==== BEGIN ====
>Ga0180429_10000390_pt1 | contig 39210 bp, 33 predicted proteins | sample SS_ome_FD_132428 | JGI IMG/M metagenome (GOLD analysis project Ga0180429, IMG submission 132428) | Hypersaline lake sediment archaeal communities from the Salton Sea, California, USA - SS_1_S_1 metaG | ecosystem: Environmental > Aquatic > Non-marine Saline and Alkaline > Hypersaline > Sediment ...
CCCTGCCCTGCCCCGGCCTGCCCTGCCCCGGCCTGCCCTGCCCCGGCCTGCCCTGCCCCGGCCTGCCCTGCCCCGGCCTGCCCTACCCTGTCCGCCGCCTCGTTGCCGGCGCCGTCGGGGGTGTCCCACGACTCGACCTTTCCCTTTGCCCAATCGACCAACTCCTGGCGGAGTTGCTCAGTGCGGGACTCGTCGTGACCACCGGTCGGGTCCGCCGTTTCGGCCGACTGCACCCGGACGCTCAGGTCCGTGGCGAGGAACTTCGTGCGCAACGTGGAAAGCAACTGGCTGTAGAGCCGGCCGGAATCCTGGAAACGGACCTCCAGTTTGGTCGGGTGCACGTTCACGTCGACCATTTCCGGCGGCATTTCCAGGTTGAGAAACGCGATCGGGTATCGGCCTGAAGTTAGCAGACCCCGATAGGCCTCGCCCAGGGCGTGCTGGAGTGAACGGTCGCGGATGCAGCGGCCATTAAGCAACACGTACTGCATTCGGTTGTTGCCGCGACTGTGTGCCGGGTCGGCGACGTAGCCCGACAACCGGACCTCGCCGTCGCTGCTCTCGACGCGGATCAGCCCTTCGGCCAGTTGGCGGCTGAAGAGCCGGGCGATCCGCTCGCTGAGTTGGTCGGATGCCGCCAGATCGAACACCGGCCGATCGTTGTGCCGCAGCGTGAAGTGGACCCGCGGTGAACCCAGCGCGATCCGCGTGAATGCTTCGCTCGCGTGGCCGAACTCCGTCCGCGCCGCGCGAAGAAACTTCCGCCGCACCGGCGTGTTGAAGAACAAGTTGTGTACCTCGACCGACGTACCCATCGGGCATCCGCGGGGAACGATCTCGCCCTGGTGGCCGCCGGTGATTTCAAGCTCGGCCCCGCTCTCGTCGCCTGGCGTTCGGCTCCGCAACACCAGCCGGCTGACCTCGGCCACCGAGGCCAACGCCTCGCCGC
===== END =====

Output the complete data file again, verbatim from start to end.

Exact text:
>Ga0180429_10000390_pt1 | contig 39210 bp, 33 predicted proteins | sample SS_ome_FD_132428 | JGI IMG/M metagenome (GOLD analysis project Ga0180429, IMG submission 132428) | Hypersaline lake sediment archaeal communities from the Salton Sea, California, USA - SS_1_S_1 metaG | ecosystem: Environmental > Aquatic > Non-marine Saline and Alkaline > Hypersaline > Sediment ...
CCCTGCCCTGCCCCGGCCTGCCCTGCCCCGGCCTGCCCTGCCCCGGCCTGCCCTGCCCCGGCCTGCCCTGCCCCGGCCTGCCCTACCCTGTCCGCCGCCTCGTTGCCGGCGCCGTCGGGGGTGTCCCACGACTCGACCTTTCCCTTTGCCCAATCGACCAACTCCTGGCGGAGTTGCTCAGTGCGGGACTCGTCGTGACCACCGGTCGGGTCCGCCGTTTCGGCCGACTGCACCCGGACGCTCAGGTCCGTGGCGAGGAACTTCGTGCGCAACGTGGAAAGCAACTGGCTGTAGAGCCGGCCGGAATCCTGGAAACGGACCTCCAGTTTGGTCGGGTGCACGTTCACGTCGACCATTTCCGGCGGCATTTCCAGGTTGAGAAACGCGATCGGGTATCGGCCTGAAGTTAGCAGACCCCGATAGGCCTCGCCCAGGGCGTGCTGGAGTGAACGGTCGCGGATGCAGCGGCCATTAAGCAACACGTACTGCATTCGGTTGTTGCCGCGACTGTGTGCCGGGTCGGCGACGTAGCCCGACAACCGGACCTCGCCGTCGCTGCTCTCGACGCGGATCAGCCCTTCGGCCAGTTGGCGGCTGAAGAGCCGGGCGATCCGCTCGCTGAGTTGGTCGGATGCCGCCAGATCGAACACCGGCCGATCGTTGTGCCGCAGCGTGAAGTGGACCCGCGGTGAACCCAGCGCGATCCGCGTGAATGCTTCGCTCGCGTGGCCGAACTCCGTCCGCGCCGCGCGAAGAAACTTCCGCCGCACCGGCGTGTTGAAGAACAAGTTGTGTACCTCGACCGACGTACCCATCGGGCATCCGCGGGGAACGATCTCGCCCTGGTGGCCGCCGGTGATTTCAAGCTCGGCCCCGCTCTCGTCGCCTGGCGTTCGGCTCCGCAACACCAGCCGGCTGACCTCGGCCACCGAGGCCAACGCCTCGCCGC